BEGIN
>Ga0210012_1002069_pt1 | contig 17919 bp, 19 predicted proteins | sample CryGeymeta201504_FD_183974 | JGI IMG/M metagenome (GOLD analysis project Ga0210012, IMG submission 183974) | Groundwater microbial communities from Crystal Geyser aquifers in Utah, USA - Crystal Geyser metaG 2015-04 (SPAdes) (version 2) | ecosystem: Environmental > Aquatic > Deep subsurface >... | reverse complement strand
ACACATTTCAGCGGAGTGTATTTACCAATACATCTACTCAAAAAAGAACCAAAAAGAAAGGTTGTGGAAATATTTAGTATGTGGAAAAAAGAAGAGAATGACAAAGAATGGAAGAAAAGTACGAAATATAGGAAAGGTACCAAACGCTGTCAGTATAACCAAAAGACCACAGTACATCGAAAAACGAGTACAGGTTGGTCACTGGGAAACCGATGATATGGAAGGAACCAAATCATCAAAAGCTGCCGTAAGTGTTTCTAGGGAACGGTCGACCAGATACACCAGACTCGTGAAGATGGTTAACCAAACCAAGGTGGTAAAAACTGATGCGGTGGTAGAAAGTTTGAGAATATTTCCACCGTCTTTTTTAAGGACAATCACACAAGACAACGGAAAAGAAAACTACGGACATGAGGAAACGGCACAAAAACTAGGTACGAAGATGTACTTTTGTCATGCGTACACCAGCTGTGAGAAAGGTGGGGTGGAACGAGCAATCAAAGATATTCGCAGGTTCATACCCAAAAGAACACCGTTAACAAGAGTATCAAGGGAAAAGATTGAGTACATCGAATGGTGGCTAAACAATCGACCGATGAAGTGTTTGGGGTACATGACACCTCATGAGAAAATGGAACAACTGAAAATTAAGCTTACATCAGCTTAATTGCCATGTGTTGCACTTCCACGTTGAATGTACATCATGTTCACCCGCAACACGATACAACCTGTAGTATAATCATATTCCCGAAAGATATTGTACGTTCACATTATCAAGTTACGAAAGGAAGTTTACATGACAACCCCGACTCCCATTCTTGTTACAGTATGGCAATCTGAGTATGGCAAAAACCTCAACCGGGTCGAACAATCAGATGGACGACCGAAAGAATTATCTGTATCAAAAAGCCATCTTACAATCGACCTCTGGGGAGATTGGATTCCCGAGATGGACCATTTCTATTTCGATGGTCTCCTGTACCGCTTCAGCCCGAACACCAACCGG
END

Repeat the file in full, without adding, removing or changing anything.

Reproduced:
>Ga0210012_1002069_pt1 | contig 17919 bp, 19 predicted proteins | sample CryGeymeta201504_FD_183974 | JGI IMG/M metagenome (GOLD analysis project Ga0210012, IMG submission 183974) | Groundwater microbial communities from Crystal Geyser aquifers in Utah, USA - Crystal Geyser metaG 2015-04 (SPAdes) (version 2) | ecosystem: Environmental > Aquatic > Deep subsurface >... | reverse complement strand
ACACATTTCAGCGGAGTGTATTTACCAATACATCTACTCAAAAAAGAACCAAAAAGAAAGGTTGTGGAAATATTTAGTATGTGGAAAAAAGAAGAGAATGACAAAGAATGGAAGAAAAGTACGAAATATAGGAAAGGTACCAAACGCTGTCAGTATAACCAAAAGACCACAGTACATCGAAAAACGAGTACAGGTTGGTCACTGGGAAACCGATGATATGGAAGGAACCAAATCATCAAAAGCTGCCGTAAGTGTTTCTAGGGAACGGTCGACCAGATACACCAGACTCGTGAAGATGGTTAACCAAACCAAGGTGGTAAAAACTGATGCGGTGGTAGAAAGTTTGAGAATATTTCCACCGTCTTTTTTAAGGACAATCACACAAGACAACGGAAAAGAAAACTACGGACATGAGGAAACGGCACAAAAACTAGGTACGAAGATGTACTTTTGTCATGCGTACACCAGCTGTGAGAAAGGTGGGGTGGAACGAGCAATCAAAGATATTCGCAGGTTCATACCCAAAAGAACACCGTTAACAAGAGTATCAAGGGAAAAGATTGAGTACATCGAATGGTGGCTAAACAATCGACCGATGAAGTGTTTGGGGTACATGACACCTCATGAGAAAATGGAACAACTGAAAATTAAGCTTACATCAGCTTAATTGCCATGTGTTGCACTTCCACGTTGAATGTACATCATGTTCACCCGCAACACGATACAACCTGTAGTATAATCATATTCCCGAAAGATATTGTACGTTCACATTATCAAGTTACGAAAGGAAGTTTACATGACAACCCCGACTCCCATTCTTGTTACAGTATGGCAATCTGAGTATGGCAAAAACCTCAACCGGGTCGAACAATCAGATGGACGACCGAAAGAATTATCTGTATCAAAAAGCCATCTTACAATCGACCTCTGGGGAGATTGGATTCCCGAGATGGACCATTTCTATTTCGATGGTCTCCTGTACCGCTTCAGCCCGAACACCAACCGG